At the end of a five-year journey to find out what religious Americans think about science, Ecklund and Scheitle emerge with the real story of the relationship between science and religion in American culture. Based on the most comprehensive survey ever done-representing a range of religious traditions and faith positions-Religion vs. Science is a story that is more nuanced and complex than the media and pundits would lead us to believe.
The way religious Americans approach science is shaped by two fundamental questions: What does science mean for the existence and activity of God? What does science mean for the sacredness of humanity? How these questions play out as individual believers think about science both challenges stereotypes and highlights the real tensions between religion and science. Ecklund and Scheitle interrogate the widespread myths that religious people dislike science and scientists and deny scientific theories.
Religion vs. Science is a definitive statement on a timely, popular subject. Rather than a highly conceptual approach to historical debates, philosophies, or personal opinions, Ecklund and Scheitle give readers a facts-on-the-ground, empirical look at what religious Americans really understand and think about science.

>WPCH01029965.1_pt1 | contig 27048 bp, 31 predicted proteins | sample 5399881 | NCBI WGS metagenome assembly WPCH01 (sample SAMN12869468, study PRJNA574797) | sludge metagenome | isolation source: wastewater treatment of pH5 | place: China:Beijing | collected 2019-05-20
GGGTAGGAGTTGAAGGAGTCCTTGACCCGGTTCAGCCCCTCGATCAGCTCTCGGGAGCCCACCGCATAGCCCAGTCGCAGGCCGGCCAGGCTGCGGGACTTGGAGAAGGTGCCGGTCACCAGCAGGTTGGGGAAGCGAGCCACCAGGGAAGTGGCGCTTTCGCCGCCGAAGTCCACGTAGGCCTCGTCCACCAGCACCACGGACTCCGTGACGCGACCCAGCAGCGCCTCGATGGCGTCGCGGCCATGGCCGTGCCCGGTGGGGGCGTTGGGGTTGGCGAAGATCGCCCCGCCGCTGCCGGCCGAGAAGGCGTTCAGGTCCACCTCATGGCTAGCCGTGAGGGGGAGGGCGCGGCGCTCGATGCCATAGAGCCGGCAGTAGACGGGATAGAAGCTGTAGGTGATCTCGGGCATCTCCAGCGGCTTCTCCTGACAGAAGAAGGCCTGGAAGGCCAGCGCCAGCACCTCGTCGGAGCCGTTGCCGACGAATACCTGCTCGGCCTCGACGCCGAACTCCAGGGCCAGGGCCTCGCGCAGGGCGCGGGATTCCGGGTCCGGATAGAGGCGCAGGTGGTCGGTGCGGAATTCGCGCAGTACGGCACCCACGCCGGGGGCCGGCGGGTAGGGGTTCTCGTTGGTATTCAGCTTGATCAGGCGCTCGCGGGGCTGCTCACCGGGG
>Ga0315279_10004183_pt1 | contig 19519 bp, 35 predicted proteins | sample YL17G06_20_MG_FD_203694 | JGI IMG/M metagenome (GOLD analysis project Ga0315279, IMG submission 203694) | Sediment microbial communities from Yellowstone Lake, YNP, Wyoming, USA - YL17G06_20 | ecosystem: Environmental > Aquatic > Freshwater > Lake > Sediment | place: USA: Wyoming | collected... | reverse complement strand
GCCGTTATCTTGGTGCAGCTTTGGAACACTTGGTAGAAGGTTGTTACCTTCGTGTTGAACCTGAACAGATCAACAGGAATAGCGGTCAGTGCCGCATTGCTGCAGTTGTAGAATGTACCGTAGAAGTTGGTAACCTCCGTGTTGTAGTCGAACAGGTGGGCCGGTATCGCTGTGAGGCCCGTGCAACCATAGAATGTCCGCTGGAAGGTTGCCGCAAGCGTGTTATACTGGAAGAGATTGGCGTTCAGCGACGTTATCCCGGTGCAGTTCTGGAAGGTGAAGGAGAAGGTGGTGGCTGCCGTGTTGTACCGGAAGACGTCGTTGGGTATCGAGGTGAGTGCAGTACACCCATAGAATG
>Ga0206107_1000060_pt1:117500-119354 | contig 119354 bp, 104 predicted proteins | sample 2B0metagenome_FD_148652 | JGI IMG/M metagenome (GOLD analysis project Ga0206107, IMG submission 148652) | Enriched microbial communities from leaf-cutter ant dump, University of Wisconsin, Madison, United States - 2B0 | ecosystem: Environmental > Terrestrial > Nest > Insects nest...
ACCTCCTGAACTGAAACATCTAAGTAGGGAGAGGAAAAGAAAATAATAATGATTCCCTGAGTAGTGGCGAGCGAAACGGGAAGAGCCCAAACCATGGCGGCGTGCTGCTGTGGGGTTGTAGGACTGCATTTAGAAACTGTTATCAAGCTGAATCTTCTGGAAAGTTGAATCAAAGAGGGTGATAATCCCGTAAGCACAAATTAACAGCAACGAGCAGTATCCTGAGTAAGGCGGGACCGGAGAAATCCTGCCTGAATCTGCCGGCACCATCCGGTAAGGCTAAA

About the Author
Elaine Howard Ecklund is Herbert S. Autrey Chair in Social Sciences and Professor of Sociology at Rice University. She is a sociologist whose research addresses religion in public life, particularly how individuals use race, gender, and religious identities to bring changes to religious and scientific institutions. She is the author of over sixty peer-reviewed articles, two books with Oxford University Press (including Science vs. Religion: What Scientists Really Think). She has received grants from the National Science Foundation, Russell Sage Foundation, John Templeton Foundation, Templeton World Charity Foundation, and the Society for the Scientific Study of Religion. Christopher P. Scheitle is Assistant Professor of Sociology at West Virginia University. He has published over thirty peer-reviewed articles, two books, and has been awarded two grants by the National Science Foundation.